Malawi govt rejects anti-gay law advanced by Muslims

Malawi’s Justice and Constitutional Affairs Minister, Fahad Assani, has trashed calls by the Muslims Association of Malawi (MAM) to toughen the punishment for homosexual acts to include death penalty.

MAM general secretary Shiek Salmim Omar Idruss said those convicted of homosexual acts should face a death penalty and not 14 years jail as the law states now.

Idruss argued that capital punishment was the only way to rid society of homosexuality.

Assani: Rejects 'kill the gays' plea
Assani: Rejects ‘kill the gays’ plea

However, Assani said pushing such a law there will be an international outcry, which could see some countries suspend aid to the country.

Speaking in a telephone interview with Nyasa Times, Assani said Malawi is a democratic country and cannot promote homophobia and impose death penalty on gays.

He said at the meantime UNAids, the Malawi Law Society and Malawian rights groups have asked the High Court to overturn as unconstitutional laws banning same-sex relationships.

They also challenge the convictions of three men jailed in 2011.

The three men convicted in 2011 by a Magistrate’s court in Blantyre are Amon Champyunu, Mathews Bello and Mussa Chiwisi .All are serving long jail term ranging from 10 to 14 years.

But Supreme Court of Appeal has granted Government a stay order stopping proceedings of the matter.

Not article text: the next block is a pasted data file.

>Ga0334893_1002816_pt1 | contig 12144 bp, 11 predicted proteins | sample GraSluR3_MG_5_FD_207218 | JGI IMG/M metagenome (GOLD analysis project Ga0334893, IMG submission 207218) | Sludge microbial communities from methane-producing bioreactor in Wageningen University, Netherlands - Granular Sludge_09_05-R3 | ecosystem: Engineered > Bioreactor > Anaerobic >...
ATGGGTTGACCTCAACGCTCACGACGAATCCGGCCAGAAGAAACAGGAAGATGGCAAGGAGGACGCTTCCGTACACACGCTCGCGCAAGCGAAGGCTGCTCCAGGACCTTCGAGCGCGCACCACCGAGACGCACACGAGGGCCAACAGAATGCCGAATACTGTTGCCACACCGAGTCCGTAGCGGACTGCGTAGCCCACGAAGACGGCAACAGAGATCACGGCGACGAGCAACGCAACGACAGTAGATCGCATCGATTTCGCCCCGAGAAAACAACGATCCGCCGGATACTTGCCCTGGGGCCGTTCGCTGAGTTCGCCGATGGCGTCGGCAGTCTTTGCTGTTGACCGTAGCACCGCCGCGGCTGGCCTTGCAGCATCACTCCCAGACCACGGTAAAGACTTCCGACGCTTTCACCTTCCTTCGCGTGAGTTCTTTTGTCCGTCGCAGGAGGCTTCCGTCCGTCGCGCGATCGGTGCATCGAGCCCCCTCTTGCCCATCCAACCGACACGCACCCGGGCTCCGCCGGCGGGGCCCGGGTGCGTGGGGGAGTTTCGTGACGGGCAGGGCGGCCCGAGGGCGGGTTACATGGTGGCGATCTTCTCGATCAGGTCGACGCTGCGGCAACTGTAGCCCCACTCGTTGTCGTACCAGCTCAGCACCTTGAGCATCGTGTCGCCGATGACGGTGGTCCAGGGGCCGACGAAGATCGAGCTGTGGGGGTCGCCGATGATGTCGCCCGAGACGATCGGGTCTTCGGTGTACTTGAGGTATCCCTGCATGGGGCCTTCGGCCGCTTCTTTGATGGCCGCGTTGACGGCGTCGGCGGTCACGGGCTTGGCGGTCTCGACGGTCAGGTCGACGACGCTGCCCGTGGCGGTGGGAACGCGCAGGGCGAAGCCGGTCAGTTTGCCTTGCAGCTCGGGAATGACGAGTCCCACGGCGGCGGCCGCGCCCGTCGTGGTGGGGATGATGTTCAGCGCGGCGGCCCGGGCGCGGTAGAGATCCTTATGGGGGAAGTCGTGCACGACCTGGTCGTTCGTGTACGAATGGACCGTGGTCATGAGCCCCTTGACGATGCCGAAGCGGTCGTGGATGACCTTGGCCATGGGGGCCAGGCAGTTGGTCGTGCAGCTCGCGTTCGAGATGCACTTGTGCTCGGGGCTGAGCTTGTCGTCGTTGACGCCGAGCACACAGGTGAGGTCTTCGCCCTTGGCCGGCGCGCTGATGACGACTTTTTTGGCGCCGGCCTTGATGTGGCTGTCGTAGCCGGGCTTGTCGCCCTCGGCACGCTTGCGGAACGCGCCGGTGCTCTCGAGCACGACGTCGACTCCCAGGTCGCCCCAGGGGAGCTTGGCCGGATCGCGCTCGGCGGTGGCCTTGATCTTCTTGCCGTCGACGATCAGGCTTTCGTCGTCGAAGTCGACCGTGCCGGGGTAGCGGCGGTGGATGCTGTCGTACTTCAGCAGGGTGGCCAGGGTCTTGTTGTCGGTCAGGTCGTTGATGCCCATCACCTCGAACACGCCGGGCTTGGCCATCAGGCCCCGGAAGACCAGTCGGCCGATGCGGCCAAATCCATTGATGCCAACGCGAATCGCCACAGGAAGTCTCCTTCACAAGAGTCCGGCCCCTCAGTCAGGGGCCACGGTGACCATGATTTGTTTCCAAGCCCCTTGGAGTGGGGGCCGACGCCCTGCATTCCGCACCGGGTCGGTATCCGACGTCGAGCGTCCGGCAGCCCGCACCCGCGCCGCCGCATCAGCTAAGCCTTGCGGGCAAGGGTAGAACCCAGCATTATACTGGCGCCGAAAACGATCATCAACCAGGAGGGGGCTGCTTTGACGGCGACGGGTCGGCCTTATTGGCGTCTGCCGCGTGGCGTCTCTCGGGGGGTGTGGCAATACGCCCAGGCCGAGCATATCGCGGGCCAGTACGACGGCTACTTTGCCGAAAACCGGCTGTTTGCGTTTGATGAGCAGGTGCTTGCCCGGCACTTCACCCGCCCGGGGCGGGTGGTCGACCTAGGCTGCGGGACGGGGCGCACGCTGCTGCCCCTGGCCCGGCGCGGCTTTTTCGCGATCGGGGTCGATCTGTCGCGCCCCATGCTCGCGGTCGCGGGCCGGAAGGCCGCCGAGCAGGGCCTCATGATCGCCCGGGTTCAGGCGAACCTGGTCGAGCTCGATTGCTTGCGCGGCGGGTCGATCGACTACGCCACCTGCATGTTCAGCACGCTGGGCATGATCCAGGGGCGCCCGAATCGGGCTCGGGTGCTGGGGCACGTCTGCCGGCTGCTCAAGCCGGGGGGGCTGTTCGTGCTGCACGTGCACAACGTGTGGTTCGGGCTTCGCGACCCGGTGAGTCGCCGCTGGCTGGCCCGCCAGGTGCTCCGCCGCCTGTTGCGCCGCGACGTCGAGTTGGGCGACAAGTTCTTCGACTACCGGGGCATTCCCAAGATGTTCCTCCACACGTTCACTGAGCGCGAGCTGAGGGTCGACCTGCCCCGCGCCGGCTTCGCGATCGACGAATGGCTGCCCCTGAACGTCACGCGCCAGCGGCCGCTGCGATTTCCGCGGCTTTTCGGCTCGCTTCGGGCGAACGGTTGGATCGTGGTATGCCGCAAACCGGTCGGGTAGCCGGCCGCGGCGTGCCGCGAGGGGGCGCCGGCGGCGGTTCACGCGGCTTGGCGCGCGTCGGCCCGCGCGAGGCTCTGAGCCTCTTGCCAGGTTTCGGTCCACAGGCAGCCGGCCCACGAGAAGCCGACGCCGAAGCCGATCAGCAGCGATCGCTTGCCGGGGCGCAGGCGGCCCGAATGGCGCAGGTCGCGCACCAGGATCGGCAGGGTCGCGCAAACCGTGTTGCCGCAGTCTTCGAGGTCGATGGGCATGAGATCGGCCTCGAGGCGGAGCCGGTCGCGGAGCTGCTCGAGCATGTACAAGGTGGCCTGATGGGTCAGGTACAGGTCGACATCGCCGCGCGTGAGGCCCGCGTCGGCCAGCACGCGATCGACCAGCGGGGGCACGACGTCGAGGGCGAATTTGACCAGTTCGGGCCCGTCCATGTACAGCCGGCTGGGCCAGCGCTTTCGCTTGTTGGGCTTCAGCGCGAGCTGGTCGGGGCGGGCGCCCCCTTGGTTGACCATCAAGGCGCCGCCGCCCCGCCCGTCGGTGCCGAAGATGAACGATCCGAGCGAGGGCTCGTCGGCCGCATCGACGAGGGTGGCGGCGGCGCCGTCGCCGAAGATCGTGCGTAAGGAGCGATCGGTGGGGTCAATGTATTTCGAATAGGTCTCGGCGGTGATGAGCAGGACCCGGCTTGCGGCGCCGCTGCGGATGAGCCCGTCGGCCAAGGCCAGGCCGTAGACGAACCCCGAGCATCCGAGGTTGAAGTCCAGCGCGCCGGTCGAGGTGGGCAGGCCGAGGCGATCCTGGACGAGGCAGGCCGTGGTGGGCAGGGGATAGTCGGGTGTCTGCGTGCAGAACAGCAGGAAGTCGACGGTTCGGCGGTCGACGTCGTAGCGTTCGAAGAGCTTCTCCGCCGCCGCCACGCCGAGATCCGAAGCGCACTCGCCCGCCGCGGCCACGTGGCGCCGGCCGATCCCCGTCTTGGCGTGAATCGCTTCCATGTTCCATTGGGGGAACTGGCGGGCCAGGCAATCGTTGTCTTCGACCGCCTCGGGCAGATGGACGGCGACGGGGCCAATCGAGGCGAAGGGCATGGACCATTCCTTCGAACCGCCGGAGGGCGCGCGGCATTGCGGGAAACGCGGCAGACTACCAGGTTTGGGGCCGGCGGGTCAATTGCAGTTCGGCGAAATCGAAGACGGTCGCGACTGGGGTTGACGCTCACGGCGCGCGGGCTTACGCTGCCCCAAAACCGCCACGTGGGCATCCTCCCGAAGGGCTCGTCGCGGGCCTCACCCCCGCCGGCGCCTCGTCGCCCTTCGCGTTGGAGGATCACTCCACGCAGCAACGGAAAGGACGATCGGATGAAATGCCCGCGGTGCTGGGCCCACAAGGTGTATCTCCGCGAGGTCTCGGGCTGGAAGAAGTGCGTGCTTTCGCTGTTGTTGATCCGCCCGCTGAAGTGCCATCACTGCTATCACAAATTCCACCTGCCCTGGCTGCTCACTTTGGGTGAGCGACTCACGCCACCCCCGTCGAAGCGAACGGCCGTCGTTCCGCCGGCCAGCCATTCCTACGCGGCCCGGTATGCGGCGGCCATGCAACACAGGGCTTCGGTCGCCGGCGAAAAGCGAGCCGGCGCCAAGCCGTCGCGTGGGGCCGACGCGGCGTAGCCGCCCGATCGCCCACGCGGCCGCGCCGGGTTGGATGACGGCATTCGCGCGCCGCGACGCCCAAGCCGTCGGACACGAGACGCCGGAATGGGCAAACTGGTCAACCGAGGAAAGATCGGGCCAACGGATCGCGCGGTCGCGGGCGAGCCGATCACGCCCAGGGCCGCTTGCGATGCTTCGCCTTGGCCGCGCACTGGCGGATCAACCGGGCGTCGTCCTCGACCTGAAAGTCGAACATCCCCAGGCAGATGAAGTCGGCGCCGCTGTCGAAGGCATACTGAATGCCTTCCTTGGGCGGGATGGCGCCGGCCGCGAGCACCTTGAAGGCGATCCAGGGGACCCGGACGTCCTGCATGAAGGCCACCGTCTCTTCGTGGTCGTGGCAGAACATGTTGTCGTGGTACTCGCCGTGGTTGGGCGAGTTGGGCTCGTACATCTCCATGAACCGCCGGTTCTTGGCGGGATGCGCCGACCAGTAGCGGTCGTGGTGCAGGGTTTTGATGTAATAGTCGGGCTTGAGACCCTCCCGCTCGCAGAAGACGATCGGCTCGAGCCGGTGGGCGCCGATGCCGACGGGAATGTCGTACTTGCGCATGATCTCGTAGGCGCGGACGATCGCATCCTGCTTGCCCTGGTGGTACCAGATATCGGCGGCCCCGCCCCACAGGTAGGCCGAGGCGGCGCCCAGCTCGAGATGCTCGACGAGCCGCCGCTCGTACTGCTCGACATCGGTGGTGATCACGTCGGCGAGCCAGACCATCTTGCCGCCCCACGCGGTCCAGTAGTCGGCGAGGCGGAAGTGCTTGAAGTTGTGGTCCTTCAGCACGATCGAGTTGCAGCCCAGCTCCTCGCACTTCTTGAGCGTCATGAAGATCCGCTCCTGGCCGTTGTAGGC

“Malawi is a democratic country and we cannot promote death penalty on minority groups. We have the death penalty in the constitution but since we voted for multiparty in 1994 no single president has implemented that,” said Assani, a devout Moslem himself.

He said after the May 20 general elections, the issue of gay rights will be fully debated and Malawians will be allowed to vote on whether the country should regalise same-sex marriage.

Speaking in an interview activist George Thindwa blamed the Muslims of promoting homophobia, saying their call was unacceptable in a modern society.

“Human beings have progressed well enough to avoid making such proclamations speeches. Homosexuals are human beings and should be treated with respect and dignity as we want to be treated ourselves. What would Muslims say if one said Muslims should be killed because of them being Muslims?” wondered Thindwa.

Thindwa further said that “Muslims should respect the constitution and not give us the mumbo jumbo of their Koran. We are not interested to be subjected to their beliefs. In secular state – human beings come first.”

Social activist Ben Chiza Mkandawire said MAM noted that Muslims call would be stirring up hatred on the grounds of sexual orientation

In Malawi, homosexuality became contentious in 2009, when two men were arrested and charged with public indecency for getting married in a traditional ceremony.

In May 2012, President Joyce Banda initially pledged to repeal the laws, but later declared that Malawi was “not ready” to decriminalise homosexuality.

Enforcement of anti-gay laws was temporarily halted in November 2012, when then-Justice Minister Ralph Kasambara directed arrests to stop, pending a debate in parliament.

However, after a fierce reaction from churches and lobbying groups, enforcement of the laws was reinstated a fews days later.—(Additional reporting by Thom Chiumia, Nyasa Times)

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